HOUSTON — As many of you celebrate Juneteenth, KHOU 11 News took a deeper dive into genealogy and descendants of the enslaved.
Following the Civil War, one way millions of African Americans searched for each other was by writing letters.
Now there's a new Ancestry short film that tells the story of lost letters of Hawkins Wilson reuniting Houston-area relatives with other family.
“I'm standing on the dirt where my great grandfather stood on, where he probably cried, where he was afraid," said Kelley Dixon Tealer, Hawkins' great great granddaughter.
Twenty-four years of enslavement, the man Houston natives Tealer and her mom Alva Marie Jenkins speak of is, Wilson.
“I do believe Hawkins was looking down from above,” said Jenkins, Hawkins' great granddaughter.
Hawkins was once a young boy in captivity ripped away from his siblings in Virginia and brought to Texas.
"Dear sir, I’m anxious to learn about my sisters to whom I’ve been separated many years,” Hawkins's letter read.
“And it just came alive to me," Jenkins said. "He was now a real person."
Genealogists said once liberated, many African Americans dictated letters to the "Freedmen's Bureau" in Galveston, desperately searching for their long-lost loved ones, like Reverend Hawkins.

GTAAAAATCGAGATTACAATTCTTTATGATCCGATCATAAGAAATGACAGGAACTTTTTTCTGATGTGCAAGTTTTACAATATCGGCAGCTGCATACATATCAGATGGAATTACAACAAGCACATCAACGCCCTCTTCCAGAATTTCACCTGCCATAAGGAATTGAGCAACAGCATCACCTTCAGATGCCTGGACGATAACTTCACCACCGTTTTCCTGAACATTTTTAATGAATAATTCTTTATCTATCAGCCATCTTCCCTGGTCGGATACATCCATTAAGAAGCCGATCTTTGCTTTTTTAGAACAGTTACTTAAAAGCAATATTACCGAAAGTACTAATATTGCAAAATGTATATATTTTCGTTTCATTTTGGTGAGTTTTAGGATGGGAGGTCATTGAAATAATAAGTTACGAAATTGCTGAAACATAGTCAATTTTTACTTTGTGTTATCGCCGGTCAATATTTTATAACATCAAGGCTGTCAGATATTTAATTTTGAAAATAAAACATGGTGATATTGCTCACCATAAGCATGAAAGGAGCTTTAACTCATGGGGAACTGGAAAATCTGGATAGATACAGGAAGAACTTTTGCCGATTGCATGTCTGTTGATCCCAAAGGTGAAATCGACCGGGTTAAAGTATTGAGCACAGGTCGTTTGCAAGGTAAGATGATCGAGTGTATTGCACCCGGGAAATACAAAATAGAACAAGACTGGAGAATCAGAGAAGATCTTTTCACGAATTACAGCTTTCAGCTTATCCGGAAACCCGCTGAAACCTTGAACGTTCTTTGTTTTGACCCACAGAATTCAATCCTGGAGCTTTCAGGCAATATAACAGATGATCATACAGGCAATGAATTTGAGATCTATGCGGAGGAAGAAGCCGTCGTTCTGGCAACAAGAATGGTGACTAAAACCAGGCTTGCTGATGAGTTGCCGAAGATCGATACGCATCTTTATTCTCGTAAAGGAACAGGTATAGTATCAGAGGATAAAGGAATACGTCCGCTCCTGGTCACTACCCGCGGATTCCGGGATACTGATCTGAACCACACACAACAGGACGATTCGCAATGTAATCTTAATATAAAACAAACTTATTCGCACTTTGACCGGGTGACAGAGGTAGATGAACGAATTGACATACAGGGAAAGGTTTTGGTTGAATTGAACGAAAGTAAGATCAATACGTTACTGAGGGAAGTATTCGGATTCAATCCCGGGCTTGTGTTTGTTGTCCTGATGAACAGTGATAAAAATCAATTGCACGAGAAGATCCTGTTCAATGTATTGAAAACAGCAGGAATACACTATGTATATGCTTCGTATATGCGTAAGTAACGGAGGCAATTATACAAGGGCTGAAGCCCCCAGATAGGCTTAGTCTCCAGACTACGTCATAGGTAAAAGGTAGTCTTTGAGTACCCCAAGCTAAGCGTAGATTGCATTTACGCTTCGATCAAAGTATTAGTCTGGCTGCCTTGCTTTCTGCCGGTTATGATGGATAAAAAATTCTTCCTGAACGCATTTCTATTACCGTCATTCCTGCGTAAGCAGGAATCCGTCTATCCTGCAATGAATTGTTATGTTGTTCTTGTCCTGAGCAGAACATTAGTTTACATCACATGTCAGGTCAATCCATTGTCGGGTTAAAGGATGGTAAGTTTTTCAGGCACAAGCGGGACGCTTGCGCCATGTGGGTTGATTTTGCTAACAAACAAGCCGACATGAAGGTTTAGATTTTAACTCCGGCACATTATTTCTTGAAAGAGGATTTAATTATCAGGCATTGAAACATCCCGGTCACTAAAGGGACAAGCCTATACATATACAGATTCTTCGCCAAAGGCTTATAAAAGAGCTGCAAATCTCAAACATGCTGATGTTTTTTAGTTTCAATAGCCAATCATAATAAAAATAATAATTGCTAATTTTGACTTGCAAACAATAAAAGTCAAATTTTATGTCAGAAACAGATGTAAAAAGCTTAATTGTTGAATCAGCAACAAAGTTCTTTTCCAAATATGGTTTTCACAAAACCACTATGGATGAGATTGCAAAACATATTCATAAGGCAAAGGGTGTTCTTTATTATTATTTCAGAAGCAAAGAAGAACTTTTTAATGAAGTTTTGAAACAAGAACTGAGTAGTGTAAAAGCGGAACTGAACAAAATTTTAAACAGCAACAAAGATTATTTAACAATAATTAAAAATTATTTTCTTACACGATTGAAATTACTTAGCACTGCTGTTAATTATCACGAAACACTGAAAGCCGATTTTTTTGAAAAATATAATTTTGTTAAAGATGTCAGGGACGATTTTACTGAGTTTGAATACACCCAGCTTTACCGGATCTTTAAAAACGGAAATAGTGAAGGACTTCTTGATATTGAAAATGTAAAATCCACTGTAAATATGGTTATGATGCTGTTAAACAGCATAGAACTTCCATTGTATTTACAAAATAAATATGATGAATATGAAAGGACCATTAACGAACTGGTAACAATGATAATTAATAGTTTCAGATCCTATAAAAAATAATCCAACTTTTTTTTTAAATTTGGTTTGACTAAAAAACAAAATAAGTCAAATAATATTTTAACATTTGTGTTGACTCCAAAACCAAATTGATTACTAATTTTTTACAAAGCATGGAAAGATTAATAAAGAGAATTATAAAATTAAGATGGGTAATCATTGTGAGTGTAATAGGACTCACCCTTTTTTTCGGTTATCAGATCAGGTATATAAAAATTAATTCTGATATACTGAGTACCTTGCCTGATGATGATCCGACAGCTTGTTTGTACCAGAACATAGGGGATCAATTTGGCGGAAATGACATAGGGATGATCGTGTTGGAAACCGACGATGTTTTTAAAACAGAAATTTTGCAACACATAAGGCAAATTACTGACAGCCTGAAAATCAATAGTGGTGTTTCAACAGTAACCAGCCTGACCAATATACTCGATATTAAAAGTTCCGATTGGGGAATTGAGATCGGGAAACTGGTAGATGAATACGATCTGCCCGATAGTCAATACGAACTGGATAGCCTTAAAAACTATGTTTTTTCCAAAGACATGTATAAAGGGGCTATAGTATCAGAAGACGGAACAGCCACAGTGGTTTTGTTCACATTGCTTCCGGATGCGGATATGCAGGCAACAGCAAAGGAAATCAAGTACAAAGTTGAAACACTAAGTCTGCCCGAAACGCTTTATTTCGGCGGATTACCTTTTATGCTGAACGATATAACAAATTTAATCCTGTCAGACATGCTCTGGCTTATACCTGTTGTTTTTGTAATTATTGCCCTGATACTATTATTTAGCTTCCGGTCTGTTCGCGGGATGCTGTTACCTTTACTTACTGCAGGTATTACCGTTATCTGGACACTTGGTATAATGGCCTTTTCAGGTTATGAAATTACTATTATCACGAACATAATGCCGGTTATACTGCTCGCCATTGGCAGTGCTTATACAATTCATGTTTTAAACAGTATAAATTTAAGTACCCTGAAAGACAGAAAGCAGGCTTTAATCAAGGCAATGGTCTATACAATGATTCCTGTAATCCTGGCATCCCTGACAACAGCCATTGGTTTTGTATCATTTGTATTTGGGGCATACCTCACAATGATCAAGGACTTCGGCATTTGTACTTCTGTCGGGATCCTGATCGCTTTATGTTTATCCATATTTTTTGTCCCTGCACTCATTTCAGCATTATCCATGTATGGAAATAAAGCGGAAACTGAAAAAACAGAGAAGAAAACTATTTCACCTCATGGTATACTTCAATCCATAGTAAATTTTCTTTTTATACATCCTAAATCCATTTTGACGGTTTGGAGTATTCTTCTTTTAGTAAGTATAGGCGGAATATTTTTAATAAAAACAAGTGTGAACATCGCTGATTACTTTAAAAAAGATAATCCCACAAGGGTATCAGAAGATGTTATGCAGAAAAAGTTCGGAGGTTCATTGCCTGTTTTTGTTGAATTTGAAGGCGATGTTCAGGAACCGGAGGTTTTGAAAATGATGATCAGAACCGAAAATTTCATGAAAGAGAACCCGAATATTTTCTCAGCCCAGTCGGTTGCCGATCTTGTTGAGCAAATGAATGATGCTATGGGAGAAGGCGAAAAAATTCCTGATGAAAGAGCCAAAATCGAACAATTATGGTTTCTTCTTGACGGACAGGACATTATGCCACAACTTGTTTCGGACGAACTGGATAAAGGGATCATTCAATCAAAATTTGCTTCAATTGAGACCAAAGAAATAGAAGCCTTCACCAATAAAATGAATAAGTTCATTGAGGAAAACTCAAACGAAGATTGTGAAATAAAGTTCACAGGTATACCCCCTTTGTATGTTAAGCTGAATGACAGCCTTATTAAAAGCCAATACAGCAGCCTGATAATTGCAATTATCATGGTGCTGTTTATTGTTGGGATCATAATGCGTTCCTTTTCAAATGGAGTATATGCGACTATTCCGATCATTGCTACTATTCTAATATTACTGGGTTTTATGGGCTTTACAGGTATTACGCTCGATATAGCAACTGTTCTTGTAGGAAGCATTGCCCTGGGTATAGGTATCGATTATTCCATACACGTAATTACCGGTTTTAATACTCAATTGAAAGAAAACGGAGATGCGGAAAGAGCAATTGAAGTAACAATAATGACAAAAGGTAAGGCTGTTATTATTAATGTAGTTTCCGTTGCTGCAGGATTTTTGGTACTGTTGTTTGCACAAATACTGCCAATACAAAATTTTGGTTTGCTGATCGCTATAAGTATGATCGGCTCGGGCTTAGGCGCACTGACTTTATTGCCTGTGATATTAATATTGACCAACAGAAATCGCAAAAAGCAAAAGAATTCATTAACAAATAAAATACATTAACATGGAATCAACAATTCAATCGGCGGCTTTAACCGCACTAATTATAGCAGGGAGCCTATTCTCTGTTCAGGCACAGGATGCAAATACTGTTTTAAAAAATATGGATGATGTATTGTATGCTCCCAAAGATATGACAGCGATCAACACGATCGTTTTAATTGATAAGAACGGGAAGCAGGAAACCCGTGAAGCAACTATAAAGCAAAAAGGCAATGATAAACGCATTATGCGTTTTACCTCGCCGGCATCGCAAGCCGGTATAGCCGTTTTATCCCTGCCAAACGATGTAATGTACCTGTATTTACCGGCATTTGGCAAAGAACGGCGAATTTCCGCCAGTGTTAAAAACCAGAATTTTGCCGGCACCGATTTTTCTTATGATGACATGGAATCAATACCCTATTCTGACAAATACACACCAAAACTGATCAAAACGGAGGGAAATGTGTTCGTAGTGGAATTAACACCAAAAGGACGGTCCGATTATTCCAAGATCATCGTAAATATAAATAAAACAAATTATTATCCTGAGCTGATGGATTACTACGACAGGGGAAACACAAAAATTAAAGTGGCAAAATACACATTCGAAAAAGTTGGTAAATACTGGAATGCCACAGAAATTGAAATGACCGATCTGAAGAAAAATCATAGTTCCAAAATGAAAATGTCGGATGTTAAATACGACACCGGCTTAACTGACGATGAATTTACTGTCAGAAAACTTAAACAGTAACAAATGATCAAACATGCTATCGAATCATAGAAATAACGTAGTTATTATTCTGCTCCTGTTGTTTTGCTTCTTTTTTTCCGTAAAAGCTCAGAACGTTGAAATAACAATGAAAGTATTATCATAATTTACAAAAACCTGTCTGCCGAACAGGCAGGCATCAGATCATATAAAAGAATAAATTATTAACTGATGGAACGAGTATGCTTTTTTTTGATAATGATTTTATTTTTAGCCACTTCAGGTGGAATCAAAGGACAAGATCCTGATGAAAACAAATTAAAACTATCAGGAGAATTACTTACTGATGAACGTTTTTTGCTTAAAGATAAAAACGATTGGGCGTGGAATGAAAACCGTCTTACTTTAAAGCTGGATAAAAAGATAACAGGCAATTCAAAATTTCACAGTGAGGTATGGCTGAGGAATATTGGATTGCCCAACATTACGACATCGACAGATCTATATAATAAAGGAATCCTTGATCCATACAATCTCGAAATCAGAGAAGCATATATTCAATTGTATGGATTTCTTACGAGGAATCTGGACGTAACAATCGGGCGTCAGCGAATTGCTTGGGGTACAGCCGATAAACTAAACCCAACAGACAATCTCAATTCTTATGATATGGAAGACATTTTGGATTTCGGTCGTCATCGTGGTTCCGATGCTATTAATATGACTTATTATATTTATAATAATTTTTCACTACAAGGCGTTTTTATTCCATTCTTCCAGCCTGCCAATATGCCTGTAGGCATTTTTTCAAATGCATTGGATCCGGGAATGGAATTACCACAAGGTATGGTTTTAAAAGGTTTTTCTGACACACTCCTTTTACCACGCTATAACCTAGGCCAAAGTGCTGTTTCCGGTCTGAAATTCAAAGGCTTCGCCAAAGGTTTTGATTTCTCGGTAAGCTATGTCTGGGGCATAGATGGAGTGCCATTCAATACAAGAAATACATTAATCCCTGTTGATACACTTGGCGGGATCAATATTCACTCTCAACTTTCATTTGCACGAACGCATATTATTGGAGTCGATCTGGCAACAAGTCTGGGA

“Who would've thought that he'd put those little pearls out there so we could trace back to him,” said Tealer.
Detailed gems that Hawkins dropped in his letter.
"By naming each and every individual that he remembered from his sister and his uncle."
But his letter never arrived.
They used genealogy company Ancestry's database to compare the names Hawkins listed in his letters.
“That's the power of this letter, because even though the county it was sent to was wrong the details, he had surrounded the names and locations put us in the right place today,” said Nicka Sewell-Smith, an Ancestry genealogist.
“You start to see birth certificates, marriage certificates, and then I started seeing the addresses where my great grandparents lived,” Tealer said.
All of which led them to an extraordinary family reunion. Hawkins' dream delivered 150 years later.
“It was just so exciting to meet them, to meet someone that was connected to a person I didn't even know about,” Jenkins said. "Learning more about Hawkins and the things he's done...it's a complete story for me,” added Tealer.
It's a complete story for this family, but there are so many more untold stories like his.
“We wouldn't be sitting here today if he didn't just keep going,” said Jenkins.
You can watch "A Dream Delivered: The Lost Letters of Hawkins Wilson" on Ancestry's YouTube channel or in the video below.